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Erich von Stroheim
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Queen Christina of Sweden is a dominant European ruler in the 17th century, and has never thought of romance. However, she accidentally and secretly falls in love with an emissary from Spain, even though a marriage between the two seems out of the question. Written by
Lawrence Grant is in studio records/casting call lists as a cast member, but he did not appear or was not identifiable in the movie. C. Henry Gordon was announced as a cast member, and Edward Cooper was listed as a cast member in a contemporary Hollywood Reporter news item, but neither appeared to be in the film. However, recognition of actors was difficult because of period makeup. See more »
In the 1600s, in a remote, snowbound, humble inn, Garbo is eating grapes and fruit that would not have been available even in the major, more southern cities like Paris. See more »
[on the street protests about her private life]
Evidently my people, who are said to love me, do not wish me to be happy.
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This is a movie with several good points, but "Queen Christina" is most of all notable for the outstanding performance by the great Greta Garbo, in a role that is perfect for her. There are good settings and a good story, with the rest of the cast also mostly performing well, but Garbo's terrific performance grabs the viewer's attention and holds it for the entire film.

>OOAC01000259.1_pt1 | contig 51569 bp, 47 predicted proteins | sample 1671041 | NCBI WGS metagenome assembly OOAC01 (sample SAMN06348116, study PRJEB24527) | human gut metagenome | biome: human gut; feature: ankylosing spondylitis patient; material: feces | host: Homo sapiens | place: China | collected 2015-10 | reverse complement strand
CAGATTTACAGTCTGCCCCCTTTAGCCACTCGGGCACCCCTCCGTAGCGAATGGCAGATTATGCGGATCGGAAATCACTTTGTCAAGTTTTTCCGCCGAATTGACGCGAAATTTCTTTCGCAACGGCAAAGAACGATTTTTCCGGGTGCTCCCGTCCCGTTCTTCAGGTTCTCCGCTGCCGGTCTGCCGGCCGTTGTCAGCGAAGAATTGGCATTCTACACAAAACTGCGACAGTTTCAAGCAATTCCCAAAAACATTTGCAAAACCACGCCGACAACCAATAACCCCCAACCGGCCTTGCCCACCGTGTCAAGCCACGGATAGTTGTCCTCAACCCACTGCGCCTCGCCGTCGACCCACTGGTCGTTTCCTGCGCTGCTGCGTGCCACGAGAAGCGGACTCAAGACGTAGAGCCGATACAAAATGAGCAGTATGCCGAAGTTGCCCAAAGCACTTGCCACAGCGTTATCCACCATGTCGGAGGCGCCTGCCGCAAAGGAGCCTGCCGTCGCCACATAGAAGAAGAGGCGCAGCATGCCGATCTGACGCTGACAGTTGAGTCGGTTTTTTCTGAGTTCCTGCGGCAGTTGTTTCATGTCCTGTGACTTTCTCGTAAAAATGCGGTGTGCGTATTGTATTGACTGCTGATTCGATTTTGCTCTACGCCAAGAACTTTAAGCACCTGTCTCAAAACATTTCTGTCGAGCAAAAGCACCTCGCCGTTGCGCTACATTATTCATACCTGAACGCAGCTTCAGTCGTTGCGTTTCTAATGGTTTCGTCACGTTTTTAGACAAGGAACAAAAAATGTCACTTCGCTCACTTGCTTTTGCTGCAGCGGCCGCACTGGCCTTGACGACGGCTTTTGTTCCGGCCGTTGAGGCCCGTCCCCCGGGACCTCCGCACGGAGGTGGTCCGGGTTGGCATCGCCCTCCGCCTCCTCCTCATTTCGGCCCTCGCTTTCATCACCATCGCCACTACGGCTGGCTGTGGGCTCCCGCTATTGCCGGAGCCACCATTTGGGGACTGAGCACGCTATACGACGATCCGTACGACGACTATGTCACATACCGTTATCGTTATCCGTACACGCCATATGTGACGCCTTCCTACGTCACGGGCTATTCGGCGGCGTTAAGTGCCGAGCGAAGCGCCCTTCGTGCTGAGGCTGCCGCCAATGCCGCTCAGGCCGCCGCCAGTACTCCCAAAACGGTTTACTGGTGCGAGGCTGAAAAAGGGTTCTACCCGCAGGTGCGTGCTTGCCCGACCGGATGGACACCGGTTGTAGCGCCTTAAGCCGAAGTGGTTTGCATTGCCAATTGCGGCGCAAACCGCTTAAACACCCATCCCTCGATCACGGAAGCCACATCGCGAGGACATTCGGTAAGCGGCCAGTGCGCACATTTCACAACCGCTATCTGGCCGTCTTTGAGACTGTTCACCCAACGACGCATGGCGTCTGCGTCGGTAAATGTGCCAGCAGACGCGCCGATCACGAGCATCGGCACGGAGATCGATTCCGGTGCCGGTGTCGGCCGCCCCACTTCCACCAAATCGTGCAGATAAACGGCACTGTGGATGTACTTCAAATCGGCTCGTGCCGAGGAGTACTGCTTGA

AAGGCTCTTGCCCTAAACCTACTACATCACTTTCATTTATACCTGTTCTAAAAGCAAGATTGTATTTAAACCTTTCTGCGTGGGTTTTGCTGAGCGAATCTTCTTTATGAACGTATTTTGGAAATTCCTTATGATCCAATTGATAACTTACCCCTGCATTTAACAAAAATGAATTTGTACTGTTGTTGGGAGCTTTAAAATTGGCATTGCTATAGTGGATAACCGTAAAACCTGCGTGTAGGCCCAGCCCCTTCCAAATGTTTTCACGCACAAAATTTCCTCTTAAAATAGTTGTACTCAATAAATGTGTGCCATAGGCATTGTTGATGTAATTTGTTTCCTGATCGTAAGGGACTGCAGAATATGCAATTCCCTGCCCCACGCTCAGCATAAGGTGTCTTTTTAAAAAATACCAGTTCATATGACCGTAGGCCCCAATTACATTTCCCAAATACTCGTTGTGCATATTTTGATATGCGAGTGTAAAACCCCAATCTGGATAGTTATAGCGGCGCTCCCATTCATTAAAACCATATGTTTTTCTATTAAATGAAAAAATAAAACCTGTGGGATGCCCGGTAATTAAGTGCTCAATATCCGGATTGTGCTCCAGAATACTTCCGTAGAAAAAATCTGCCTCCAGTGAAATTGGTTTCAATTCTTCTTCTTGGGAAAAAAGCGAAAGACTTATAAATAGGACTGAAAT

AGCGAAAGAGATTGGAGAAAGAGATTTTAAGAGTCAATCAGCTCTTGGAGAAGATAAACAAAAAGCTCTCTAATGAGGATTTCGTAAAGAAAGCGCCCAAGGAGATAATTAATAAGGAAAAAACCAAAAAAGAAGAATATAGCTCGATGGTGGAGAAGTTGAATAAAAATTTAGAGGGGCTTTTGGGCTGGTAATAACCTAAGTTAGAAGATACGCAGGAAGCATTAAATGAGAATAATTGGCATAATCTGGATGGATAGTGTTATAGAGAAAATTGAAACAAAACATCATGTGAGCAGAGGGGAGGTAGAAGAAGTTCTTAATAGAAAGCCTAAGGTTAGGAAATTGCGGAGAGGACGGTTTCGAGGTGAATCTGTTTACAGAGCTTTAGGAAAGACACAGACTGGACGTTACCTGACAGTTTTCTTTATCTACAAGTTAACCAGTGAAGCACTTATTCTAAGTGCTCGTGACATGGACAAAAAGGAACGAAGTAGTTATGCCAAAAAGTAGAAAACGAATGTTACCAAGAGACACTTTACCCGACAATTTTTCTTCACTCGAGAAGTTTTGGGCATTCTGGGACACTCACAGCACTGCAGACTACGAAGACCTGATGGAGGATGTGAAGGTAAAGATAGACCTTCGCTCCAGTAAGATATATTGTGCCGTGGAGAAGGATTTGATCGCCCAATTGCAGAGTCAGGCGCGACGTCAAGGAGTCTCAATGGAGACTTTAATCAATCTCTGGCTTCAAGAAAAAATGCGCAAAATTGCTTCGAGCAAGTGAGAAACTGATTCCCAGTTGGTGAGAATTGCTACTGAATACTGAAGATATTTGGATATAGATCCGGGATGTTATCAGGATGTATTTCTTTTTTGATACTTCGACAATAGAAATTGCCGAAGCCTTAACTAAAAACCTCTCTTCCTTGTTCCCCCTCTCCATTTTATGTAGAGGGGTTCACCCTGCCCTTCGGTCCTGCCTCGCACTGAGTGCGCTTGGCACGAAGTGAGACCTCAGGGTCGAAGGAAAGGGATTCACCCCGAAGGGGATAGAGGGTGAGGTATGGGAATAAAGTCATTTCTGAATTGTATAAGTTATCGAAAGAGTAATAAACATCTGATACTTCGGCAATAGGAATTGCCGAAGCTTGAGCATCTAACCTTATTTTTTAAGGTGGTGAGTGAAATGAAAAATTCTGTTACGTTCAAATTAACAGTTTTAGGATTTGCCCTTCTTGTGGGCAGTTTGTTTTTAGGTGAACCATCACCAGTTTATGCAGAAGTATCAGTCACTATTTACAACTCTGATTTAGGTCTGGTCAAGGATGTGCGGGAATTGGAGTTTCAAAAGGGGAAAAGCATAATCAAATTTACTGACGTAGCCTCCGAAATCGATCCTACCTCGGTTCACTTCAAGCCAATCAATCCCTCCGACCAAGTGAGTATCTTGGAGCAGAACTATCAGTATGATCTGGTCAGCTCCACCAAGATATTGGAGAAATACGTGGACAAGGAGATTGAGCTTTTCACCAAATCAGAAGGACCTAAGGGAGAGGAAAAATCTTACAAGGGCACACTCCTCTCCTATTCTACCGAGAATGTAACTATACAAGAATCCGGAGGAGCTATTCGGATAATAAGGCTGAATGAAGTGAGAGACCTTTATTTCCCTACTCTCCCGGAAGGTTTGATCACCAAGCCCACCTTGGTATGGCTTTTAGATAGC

The story is very loosely based on the historical Queen Christina, who ruled Sweden in the mid-1600's. The historical character was interesting in her own right, but the movie adds a clandestine love affair with a Spanish ambassador that serves as a catalyst for questions about Christina's identity, duty, and perspective. It's a fine character study that makes ideal material for Garbo, and she is thoroughly convincing when portraying the queen's dilemmas, desires, and decisions. While the historical context is important, many of the things that the queen agonizes over are also timeless concerns, making the portrayal even more memorable. The story itself is also good, with a memorable climax.
This is a fine classic, recommended not only for those who enjoy older films, but also for anyone who can appreciate a great performance by a great actress.
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